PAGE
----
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Cyberbullying: The Epidemic Within the Pandemic

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As the father of five children, I have encountered my share of student bullying. Oddly enough, the fundamentals of bullying have not changed over the years. The goal of bullies is still the same – gain attention and dominate others. And while the mechanics of bullying still include tormenting, threatening, harassing, humiliating, embarrassing or targeting others, the ability to do all of this behind the false protection of an electronic device (i.e. cyberbullying) is raising the spread of bullying among students to new heights. Enter coronavirus and the required isolation, and we have an entirely new epidemic within the pandemic.

To further understand the impact quarantining and working and learning from home have on bullying, consider why some kids become bullies in the first place. According to Stomp Out Bullying(TM), one of the primary reasons is because the child lacks attention from a parent at home and lashes out at others for attention. Kids may receive inadequate or inappropriate attention at home due to neglect or parents under the regular influence of drugs or alcohol. Older siblings are often a source of bullying and yes, so are adults, including teachers, parents, coaches and other role models. Being confined in such unpleasant circumstances can rapidly and intensely fuel this need to lash out, gain control and seek attention.

It is quite a shock to many when I share this consequence of our current situation. As if there is not enough to manage. The awareness that, yes, my kid or my niece or my grandchild does not escape the bully just because there is no school, is half the battle. The other half comes in understanding how you can recognize the signs and help the child.

 

Signs a child may be a victim of cyberbullying:
  • Becomes sad, angry and/or frustrated, and seems to worry a lot
  • Has frequent headaches and stomachaches
  • Gets tense and stressed out when receiving e-mail, text or instant message
  • Becomes obsessed with or has a complete, sudden disinterest in devices
  • Avoids talking about their change in behavior towards devices
  • Shows changes in their eating and/or sleeping habits
  • Grades decline
  • Withdraws from family and friends

If you are concerned a family member may be a victim, there are many ways to help.  Creating a safe environment for conversation is key. Reassure the child it’s not their fault and they are not alone. Be supportive and avoid encouraging them to “toughen up.” Cyberbullying can harm a child easily and have long-lasting effects, including loss of self-esteem, depression, drug/alcohol use, self-harm and even suicidal thoughts and actions. Even though school may not be occurring in the building, alert administrators and guidance counselors. The bully may be exerting other concerning behaviors and school staff are trained to connect the dots. Also consider contacting your local law enforcement if you have any knowledge that personal contact information has been posted online or any threats have been made to the child.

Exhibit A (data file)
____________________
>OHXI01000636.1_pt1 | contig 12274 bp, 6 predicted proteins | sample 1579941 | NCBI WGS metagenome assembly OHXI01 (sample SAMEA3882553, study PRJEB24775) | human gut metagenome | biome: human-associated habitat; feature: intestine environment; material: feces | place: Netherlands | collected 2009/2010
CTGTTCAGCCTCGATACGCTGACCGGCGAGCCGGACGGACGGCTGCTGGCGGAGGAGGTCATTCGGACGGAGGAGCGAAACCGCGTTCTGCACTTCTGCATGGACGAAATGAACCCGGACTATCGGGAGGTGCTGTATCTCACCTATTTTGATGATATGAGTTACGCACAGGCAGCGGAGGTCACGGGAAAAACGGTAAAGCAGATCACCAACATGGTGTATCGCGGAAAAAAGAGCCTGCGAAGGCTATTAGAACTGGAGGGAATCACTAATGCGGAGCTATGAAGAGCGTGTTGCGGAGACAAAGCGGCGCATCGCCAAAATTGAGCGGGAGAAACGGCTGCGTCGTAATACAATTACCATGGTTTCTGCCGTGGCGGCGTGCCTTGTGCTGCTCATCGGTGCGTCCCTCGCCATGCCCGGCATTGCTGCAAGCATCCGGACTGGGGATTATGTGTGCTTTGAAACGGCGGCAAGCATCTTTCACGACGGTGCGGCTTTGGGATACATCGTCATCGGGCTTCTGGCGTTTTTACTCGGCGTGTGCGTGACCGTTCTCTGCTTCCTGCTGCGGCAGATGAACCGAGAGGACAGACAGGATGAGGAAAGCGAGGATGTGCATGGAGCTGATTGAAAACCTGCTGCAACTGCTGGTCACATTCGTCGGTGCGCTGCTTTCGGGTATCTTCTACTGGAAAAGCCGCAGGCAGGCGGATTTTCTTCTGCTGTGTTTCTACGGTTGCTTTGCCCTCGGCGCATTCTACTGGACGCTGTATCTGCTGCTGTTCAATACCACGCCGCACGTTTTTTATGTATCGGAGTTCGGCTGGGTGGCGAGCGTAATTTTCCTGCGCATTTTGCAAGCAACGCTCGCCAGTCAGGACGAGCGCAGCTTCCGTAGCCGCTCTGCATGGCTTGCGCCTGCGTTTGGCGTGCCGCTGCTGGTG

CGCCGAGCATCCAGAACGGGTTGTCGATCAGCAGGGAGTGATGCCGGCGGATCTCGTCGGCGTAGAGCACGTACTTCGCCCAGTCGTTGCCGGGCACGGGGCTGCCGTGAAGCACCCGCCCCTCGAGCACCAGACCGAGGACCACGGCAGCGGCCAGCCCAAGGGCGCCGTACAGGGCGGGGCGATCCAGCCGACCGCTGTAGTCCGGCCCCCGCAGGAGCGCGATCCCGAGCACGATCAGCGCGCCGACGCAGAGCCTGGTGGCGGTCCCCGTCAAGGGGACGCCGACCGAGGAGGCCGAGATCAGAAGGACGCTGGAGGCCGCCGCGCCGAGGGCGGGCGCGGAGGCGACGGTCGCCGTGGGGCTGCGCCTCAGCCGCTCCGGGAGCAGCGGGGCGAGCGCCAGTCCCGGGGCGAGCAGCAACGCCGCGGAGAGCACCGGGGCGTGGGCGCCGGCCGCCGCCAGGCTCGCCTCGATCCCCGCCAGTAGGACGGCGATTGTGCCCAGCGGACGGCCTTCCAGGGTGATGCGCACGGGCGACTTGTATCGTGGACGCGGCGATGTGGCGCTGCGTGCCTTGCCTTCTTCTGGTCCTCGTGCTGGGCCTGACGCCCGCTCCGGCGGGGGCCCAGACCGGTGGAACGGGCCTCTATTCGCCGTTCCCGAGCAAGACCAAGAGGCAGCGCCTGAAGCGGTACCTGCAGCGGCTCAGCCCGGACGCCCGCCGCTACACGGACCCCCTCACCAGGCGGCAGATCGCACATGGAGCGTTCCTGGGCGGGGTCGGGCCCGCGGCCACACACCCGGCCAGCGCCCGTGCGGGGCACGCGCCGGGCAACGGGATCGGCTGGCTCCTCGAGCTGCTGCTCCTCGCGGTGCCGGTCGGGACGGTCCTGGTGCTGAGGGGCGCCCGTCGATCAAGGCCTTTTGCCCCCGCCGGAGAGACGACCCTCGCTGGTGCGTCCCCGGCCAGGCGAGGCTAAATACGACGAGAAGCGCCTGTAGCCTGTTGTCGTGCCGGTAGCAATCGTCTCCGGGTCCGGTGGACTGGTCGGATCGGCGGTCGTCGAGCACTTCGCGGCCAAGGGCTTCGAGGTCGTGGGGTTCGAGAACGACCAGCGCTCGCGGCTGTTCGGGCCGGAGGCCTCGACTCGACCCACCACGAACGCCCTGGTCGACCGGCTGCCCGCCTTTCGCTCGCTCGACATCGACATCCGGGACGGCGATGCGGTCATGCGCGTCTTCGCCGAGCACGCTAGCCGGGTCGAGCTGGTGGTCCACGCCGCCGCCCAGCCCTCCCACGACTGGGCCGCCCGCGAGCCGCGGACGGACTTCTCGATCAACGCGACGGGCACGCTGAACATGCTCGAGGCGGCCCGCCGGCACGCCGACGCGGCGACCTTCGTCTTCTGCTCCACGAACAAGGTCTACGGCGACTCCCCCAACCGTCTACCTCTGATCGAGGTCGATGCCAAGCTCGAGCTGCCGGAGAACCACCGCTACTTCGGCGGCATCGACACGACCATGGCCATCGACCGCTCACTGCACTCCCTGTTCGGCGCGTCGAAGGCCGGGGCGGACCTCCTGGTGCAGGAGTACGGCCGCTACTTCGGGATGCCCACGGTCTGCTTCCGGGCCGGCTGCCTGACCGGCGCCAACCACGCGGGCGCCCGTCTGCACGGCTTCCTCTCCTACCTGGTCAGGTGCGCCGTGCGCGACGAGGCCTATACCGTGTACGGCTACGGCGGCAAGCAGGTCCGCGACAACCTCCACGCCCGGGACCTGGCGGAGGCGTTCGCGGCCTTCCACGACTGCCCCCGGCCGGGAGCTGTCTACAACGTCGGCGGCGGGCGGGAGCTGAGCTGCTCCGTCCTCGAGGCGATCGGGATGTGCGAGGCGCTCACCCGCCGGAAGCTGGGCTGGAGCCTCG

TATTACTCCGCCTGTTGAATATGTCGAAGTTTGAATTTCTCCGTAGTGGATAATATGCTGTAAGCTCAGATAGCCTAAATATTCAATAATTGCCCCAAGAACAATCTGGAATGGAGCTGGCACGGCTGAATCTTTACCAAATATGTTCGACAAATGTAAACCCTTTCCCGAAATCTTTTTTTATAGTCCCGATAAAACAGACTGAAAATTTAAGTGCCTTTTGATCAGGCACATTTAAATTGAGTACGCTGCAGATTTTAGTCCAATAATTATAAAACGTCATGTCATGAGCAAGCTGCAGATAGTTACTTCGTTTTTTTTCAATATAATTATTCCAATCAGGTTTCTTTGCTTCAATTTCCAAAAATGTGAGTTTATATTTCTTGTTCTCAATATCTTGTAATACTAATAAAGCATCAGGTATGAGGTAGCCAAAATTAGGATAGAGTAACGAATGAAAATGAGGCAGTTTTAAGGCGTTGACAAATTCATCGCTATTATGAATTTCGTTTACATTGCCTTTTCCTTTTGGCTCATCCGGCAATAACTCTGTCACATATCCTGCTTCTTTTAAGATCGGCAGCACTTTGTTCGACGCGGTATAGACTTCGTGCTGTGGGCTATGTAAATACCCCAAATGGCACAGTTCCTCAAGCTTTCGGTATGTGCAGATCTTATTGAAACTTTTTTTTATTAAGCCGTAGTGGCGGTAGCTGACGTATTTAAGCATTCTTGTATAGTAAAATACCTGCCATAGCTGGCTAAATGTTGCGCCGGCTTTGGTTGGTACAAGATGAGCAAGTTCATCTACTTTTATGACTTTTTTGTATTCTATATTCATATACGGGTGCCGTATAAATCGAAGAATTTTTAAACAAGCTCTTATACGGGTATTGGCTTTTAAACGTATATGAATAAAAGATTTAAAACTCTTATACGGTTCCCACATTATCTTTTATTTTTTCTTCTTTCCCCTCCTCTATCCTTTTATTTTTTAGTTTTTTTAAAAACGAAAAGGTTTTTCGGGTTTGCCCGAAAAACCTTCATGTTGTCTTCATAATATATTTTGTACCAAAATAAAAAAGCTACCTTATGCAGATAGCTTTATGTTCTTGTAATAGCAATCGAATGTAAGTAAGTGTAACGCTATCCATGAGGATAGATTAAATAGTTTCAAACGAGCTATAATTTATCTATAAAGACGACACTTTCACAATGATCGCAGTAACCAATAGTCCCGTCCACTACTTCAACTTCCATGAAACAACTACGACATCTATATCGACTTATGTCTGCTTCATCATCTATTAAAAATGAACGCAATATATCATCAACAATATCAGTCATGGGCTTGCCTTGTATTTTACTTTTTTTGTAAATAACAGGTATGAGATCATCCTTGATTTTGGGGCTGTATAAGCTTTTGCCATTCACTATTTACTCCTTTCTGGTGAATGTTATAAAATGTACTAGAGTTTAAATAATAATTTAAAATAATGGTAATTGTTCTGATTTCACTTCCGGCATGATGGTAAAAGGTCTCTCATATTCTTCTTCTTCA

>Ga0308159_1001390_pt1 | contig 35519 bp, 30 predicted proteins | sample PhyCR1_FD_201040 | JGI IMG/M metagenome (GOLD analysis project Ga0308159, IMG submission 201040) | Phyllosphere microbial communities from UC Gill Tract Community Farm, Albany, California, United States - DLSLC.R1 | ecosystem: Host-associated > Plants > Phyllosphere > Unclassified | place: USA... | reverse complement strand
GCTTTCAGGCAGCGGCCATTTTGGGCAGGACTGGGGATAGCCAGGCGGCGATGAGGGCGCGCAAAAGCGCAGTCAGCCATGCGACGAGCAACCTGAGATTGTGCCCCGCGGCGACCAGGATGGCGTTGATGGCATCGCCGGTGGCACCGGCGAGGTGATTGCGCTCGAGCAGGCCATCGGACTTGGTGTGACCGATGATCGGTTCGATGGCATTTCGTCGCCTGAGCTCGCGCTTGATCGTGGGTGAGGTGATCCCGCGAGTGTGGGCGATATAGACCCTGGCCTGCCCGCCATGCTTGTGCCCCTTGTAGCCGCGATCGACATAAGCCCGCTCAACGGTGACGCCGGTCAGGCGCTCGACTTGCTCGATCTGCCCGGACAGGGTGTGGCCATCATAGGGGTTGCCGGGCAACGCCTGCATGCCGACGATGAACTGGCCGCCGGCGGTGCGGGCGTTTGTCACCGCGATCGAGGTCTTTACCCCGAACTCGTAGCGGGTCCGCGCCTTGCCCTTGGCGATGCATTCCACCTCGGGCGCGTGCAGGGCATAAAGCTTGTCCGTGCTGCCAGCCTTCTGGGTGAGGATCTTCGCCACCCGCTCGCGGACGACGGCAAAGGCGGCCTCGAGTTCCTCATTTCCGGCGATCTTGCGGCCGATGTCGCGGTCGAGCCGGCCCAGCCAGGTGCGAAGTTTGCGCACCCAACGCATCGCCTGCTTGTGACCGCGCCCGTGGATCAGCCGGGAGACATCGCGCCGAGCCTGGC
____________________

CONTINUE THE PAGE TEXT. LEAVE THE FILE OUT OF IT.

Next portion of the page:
Let’s Flatten this Curve, Too

Parenting is hard. Parenting during a pandemic while quarantined, working from home and caring for others is ridiculously difficult. The good news is some of the ways to prevent cyberbullying can have added positive effects on our kids. We can start by limiting screen time and paying close attention to the apps they have on their devices. Limiting screen time improves sleep quality and mental well-being which, as we know, affects overall health. Many parents create technology contracts outlining appropriate and inappropriate online behaviors as well as consequences for misuse. This is akin to teaching our kids manners in an online world.

It’s difficult to stay on top of all the latest apps, social sites and technology. However, there are a few good, foundational practices that can help create safer digital environments for kids (and adults) including, making sure personal information is not available on social media, keeping social media accounts private and not “friending” people you do not know. Additionally, some of the most popular apps like Instagram, Twitter and Facebook are incorporating proactive measures through settings that filter out hateful comments and automatically detect when language is offensive or defamatory and hide such comments.

We are seeing how technology can enable bullies to prey on kids 24/7 and that social distancing and isolation are worsening the cycle of cyberbullying. Yet, technology can also contribute to part of the solution. Navigate360 develops technology and education to help schools track and report concerning behaviors, including the ones listed above. We are also educating schools on ways to create holistic programs to prevent bullying of all types. Getting access to these materials can make a world of difference to your child and your community.

 

Onward

Setting the example and modeling good behavior is an essential part of the solution. Our kids are always watching us, even when we think they don’t want anything to do with us – like from ages 12 to 18. Demonstrating how to have constructive conversations online and creating safe environments to communicate will go a long way.

Awareness of cyberbullying and understanding the signs can go a long way, too. We want our families and our communities to thrive now and on the other side of the pandemic. That means careful attention to behaviors and strong support for our children. Let’s do our best to be role models of kindness and understanding. Our kids are watching.

Be purposeful. Be passionate. Be kind.